Could diesel cars be banished from Britain?

Could diesel cars be banished from Britain?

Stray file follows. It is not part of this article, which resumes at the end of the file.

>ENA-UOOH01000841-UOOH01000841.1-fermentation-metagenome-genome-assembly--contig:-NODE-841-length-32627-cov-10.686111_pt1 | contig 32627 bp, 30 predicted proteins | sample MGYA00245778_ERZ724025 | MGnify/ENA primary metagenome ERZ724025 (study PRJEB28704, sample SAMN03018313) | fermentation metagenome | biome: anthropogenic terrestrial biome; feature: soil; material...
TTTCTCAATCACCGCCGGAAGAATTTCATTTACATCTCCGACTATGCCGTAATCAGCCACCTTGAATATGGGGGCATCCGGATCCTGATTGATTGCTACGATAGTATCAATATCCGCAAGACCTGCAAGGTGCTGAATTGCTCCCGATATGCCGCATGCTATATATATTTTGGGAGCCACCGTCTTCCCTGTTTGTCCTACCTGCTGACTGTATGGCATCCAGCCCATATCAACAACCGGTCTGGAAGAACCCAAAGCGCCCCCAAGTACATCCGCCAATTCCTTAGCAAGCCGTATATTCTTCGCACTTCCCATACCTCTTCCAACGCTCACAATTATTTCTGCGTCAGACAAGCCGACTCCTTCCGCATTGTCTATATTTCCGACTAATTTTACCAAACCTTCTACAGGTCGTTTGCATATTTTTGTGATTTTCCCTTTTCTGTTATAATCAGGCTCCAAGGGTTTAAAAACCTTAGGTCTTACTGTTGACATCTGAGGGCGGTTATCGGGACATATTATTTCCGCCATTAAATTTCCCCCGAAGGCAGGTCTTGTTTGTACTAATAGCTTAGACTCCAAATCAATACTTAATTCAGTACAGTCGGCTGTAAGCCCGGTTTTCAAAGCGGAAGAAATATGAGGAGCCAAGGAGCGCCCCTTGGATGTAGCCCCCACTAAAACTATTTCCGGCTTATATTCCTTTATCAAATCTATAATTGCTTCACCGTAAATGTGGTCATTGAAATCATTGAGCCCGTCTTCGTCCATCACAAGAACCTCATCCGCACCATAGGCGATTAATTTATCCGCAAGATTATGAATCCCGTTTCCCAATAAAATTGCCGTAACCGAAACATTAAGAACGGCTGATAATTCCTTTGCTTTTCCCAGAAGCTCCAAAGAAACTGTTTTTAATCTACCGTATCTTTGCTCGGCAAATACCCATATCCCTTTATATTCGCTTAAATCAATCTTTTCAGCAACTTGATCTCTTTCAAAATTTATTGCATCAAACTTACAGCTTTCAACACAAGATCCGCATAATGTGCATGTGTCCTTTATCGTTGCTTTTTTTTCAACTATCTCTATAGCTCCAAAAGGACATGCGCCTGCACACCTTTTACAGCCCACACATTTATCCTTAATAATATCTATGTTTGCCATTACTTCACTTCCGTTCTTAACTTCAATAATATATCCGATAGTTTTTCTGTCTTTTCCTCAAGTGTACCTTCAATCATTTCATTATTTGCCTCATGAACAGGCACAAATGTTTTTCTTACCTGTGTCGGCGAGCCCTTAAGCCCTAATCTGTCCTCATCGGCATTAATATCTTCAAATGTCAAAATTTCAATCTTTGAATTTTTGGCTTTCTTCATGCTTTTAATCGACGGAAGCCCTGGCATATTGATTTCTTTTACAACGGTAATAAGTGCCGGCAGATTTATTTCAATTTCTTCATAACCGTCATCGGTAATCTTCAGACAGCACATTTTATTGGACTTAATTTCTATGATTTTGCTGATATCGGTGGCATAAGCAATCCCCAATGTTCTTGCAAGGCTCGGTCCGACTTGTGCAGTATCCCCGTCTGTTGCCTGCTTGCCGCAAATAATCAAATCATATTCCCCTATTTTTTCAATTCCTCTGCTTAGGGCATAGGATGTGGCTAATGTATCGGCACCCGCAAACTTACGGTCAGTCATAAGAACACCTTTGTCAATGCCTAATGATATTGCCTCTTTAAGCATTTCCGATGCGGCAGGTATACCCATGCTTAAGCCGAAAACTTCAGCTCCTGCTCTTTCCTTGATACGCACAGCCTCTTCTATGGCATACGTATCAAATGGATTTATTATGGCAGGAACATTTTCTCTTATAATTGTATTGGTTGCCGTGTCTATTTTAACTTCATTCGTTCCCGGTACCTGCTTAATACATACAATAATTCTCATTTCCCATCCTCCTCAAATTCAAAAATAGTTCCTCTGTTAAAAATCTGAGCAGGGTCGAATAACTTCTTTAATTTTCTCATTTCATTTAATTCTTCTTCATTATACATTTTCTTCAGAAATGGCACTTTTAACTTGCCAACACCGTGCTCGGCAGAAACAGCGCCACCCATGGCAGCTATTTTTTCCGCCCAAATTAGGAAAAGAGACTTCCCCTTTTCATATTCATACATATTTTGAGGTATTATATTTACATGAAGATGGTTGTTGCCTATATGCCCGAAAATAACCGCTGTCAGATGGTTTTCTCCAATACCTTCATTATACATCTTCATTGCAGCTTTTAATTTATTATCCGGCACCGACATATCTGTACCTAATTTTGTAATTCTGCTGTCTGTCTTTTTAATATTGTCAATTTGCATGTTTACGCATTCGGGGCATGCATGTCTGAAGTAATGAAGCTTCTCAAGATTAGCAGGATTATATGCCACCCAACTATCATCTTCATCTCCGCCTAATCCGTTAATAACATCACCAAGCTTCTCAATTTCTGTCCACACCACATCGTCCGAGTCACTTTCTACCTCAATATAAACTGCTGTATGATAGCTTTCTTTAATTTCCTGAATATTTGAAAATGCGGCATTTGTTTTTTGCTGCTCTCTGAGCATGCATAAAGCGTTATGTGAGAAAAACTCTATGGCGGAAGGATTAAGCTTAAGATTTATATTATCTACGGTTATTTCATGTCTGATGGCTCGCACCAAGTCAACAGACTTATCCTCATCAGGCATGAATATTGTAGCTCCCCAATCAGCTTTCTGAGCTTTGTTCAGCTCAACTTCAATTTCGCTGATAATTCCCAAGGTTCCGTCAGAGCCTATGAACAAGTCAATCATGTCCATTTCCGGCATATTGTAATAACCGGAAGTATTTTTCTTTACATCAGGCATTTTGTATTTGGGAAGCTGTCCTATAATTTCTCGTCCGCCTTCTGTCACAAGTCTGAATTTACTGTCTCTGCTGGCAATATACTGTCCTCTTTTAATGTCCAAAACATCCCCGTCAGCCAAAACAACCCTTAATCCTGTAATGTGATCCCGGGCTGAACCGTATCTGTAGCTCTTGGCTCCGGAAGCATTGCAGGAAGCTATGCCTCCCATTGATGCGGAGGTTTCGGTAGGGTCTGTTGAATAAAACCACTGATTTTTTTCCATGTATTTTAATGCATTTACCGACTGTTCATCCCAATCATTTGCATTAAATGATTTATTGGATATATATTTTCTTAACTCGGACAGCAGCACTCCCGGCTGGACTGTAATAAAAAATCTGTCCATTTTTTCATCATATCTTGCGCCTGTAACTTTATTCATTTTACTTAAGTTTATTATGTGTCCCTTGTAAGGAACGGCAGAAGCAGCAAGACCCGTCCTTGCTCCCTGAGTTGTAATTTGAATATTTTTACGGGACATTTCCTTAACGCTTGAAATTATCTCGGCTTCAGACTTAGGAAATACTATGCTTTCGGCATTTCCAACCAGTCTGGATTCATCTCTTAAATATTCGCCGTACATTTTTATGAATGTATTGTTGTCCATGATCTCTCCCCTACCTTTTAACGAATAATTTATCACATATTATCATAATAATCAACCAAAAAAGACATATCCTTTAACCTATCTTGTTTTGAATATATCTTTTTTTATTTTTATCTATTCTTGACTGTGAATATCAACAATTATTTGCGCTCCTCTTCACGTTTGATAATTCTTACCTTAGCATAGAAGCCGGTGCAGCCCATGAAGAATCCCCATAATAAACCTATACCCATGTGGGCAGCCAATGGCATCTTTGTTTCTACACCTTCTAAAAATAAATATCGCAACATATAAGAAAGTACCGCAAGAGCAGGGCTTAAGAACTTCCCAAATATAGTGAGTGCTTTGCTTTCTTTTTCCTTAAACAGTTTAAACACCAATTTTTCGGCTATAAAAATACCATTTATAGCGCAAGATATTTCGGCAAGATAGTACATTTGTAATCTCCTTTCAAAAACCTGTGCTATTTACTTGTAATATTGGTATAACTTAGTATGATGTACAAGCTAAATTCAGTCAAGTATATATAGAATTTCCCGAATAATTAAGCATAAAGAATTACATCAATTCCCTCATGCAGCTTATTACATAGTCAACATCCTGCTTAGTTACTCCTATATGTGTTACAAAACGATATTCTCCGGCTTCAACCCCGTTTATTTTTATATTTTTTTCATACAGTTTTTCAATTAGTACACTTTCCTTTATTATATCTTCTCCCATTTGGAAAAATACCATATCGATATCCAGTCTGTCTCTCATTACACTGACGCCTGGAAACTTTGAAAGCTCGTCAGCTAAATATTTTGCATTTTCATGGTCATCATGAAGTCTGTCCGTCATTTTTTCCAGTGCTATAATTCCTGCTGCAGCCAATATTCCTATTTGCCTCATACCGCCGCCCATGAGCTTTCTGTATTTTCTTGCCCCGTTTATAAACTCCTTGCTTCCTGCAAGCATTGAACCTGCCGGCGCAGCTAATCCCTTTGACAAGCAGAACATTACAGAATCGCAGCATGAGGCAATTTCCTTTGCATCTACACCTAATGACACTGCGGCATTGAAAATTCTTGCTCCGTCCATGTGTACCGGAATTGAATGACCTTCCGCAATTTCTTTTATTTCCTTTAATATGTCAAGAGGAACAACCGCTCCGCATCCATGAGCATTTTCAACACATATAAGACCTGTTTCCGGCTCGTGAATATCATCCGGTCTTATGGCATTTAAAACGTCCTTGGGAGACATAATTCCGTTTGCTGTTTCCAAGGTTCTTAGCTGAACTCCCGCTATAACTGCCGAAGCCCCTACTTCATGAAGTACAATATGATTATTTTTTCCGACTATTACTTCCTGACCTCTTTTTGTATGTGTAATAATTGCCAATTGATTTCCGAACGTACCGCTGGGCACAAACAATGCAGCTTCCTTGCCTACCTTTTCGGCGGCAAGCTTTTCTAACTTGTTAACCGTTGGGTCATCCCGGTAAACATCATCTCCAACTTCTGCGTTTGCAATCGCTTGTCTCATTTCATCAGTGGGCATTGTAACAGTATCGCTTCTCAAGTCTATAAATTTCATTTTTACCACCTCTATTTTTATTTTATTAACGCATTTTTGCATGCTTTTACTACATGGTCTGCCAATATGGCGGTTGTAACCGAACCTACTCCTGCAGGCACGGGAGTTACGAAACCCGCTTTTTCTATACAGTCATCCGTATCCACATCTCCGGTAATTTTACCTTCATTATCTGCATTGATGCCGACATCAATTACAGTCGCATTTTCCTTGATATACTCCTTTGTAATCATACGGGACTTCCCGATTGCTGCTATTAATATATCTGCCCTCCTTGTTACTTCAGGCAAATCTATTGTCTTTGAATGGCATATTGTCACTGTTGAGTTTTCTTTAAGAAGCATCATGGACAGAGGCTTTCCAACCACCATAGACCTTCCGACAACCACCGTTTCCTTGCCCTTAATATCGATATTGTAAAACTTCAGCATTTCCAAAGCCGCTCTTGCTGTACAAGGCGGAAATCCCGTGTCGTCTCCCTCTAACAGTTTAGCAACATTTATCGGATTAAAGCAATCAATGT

British government has largely ignored threats of fines from the European Commission over air pollution levels.The Supreme Court has ruled that steps must be taken immediately to tackle the harmful levels of pollution that suffocate our major cities.If the UK does not comply with the ruling to lower levels of nitrogen dioxide, it could face fines that amount to multiple millions.London pollutionEnvironmental and motoring groups fear that diesel cars will be targeted first as they emit the largest amount of nitrogen dioxide.If this came to fruition, the 11 million motorists (risen from 1.6 million in a decade) that were convinced to ‘Dash for Diesel’ under Gordon Brown’s Labour government would feel bitterly betrayed and misled. Labour’s incentives to push consumers into diesel vehicles failed to take into consideration the environmental and health implications.However Edmund King of the AA said, “There have been confusing messages and the goal now seems to have changed from encouragement to the demonising of diesel”.“This won’t just affect big polluting trucks, but taxi drivers and families with people-carriers as well. This could drive down the value of cars dramatically."We all want better air quality but knee-jerk reactions without considering the science will not help air quality, industry or drivers.”The targets set by the EU Air Quality Directive which demanded that nitrogen dioxide levels were cut to 40 micrograms are way off their projected levels that need to be reached by 2030, so pollution cuts must be made quickly. Currently 38 out of the 43 UK zones are in breach of the directive.Caroline Russell of the Green Party said, “Diesel vehicles, even the latest Euro 6 standard, are polluting and dangerous to our health. We must limit their use in towns and cities with ultra-low emission zones.”When we consider how heavily we depend on diesel vehicles for business and transport, the ruling could create a shockwave across Britain, forcing businesses to go under, cutting jobs and pushing families into debt.Tough decisions will have to be made by the next UK government on exactly how targets will be met, combatting fines from the EU and creating a cleaner, safer environment for future generations.